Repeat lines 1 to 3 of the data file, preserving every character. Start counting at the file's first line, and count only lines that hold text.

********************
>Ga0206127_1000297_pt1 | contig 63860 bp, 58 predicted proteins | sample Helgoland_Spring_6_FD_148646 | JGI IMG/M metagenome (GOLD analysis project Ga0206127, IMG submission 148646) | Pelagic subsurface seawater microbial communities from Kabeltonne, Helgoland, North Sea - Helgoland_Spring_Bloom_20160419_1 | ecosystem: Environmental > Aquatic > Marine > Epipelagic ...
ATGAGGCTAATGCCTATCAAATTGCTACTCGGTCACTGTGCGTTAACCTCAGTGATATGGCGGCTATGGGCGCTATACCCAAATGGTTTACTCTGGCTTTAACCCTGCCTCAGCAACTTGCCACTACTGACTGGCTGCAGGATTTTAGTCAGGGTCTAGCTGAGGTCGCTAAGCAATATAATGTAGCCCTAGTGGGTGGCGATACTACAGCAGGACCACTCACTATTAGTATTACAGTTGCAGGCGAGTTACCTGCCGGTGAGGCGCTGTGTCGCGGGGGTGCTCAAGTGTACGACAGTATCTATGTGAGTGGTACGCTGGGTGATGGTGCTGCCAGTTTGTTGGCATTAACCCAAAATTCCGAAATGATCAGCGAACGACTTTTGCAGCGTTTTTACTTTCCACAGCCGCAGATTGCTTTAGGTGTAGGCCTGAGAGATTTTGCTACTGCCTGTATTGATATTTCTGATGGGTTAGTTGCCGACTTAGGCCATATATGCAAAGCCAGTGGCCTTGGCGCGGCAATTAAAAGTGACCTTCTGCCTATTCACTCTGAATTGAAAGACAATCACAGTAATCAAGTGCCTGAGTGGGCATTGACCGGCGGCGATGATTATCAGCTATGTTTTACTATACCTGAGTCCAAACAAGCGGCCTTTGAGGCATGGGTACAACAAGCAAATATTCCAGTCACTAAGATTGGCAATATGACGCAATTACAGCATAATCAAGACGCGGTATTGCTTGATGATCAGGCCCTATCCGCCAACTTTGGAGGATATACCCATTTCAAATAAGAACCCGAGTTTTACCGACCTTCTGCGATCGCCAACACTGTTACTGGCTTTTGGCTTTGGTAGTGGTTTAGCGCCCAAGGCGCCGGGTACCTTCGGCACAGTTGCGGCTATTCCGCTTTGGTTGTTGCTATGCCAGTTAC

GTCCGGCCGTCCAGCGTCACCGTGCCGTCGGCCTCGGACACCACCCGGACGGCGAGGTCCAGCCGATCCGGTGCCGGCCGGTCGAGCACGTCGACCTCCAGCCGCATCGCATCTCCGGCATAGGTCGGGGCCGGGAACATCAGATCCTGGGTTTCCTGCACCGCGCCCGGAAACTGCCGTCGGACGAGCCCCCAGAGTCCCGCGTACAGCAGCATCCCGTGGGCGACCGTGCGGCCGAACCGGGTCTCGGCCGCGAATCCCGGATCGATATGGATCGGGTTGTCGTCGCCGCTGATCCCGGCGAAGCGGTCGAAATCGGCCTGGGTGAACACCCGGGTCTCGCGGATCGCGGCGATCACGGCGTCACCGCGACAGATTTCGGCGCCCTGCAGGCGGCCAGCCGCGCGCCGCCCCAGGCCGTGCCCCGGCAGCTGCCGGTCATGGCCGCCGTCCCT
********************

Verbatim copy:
>Ga0206127_1000297_pt1 | contig 63860 bp, 58 predicted proteins | sample Helgoland_Spring_6_FD_148646 | JGI IMG/M metagenome (GOLD analysis project Ga0206127, IMG submission 148646) | Pelagic subsurface seawater microbial communities from Kabeltonne, Helgoland, North Sea - Helgoland_Spring_Bloom_20160419_1 | ecosystem: Environmental > Aquatic > Marine > Epipelagic ...
ATGAGGCTAATGCCTATCAAATTGCTACTCGGTCACTGTGCGTTAACCTCAGTGATATGGCGGCTATGGGCGCTATACCCAAATGGTTTACTCTGGCTTTAACCCTGCCTCAGCAACTTGCCACTACTGACTGGCTGCAGGATTTTAGTCAGGGTCTAGCTGAGGTCGCTAAGCAATATAATGTAGCCCTAGTGGGTGGCGATACTACAGCAGGACCACTCACTATTAGTATTACAGTTGCAGGCGAGTTACCTGCCGGTGAGGCGCTGTGTCGCGGGGGTGCTCAAGTGTACGACAGTATCTATGTGAGTGGTACGCTGGGTGATGGTGCTGCCAGTTTGTTGGCATTAACCCAAAATTCCGAAATGATCAGCGAACGACTTTTGCAGCGTTTTTACTTTCCACAGCCGCAGATTGCTTTAGGTGTAGGCCTGAGAGATTTTGCTACTGCCTGTATTGATATTTCTGATGGGTTAGTTGCCGACTTAGGCCATATATGCAAAGCCAGTGGCCTTGGCGCGGCAATTAAAAGTGACCTTCTGCCTATTCACTCTGAATTGAAAGACAATCACAGTAATCAAGTGCCTGAGTGGGCATTGACCGGCGGCGATGATTATCAGCTATGTTTTACTATACCTGAGTCCAAACAAGCGGCCTTTGAGGCATGGGTACAACAAGCAAATATTCCAGTCACTAAGATTGGCAATATGACGCAATTACAGCATAATCAAGACGCGGTATTGCTTGATGATCAGGCCCTATCCGCCAACTTTGGAGGATATACCCATTTCAAATAAGAACCCGAGTTTTACCGACCTTCTGCGATCGCCAACACTGTTACTGGCTTTTGGCTTTGGTAGTGGTTTAGCGCCCAAGGCGCCGGGTACCTTCGGCACAGTTGCGGCTATTCCGCTTTGGTTGTTGCTATGCCAGTTAC

GTCCGGCCGTCCAGCGTCACCGTGCCGTCGGCCTCGGACACCACCCGGACGGCGAGGTCCAGCCGATCCGGTGCCGGCCGGTCGAGCACGTCGACCTCCAGCCGCATCGCATCTCCGGCATAGGTCGGGGCCGGGAACATCAGATCCTGGGTTTCCTGCACCGCGCCCGGAAACTGCCGTCGGACGAGCCCCCAGAGTCCCGCGTACAGCAGCATCCCGTGGGCGACCGTGCGGCCGAACCGGGTCTCGGCCGCGAATCCCGGATCGATATGGATCGGGTTGTCGTCGCCGCTGATCCCGGCGAAGCGGTCGAAATCGGCCTGGGTGAACACCCGGGTCTCGCGGATCGCGGCGATCACGGCGTCACCGCGACAGATTTCGGCGCCCTGCAGGCGGCCAGCCGCGCGCCGCCCCAGGCCGTGCCCCGGCAGCTGCCGGTCATGGCCGCCGTCCCT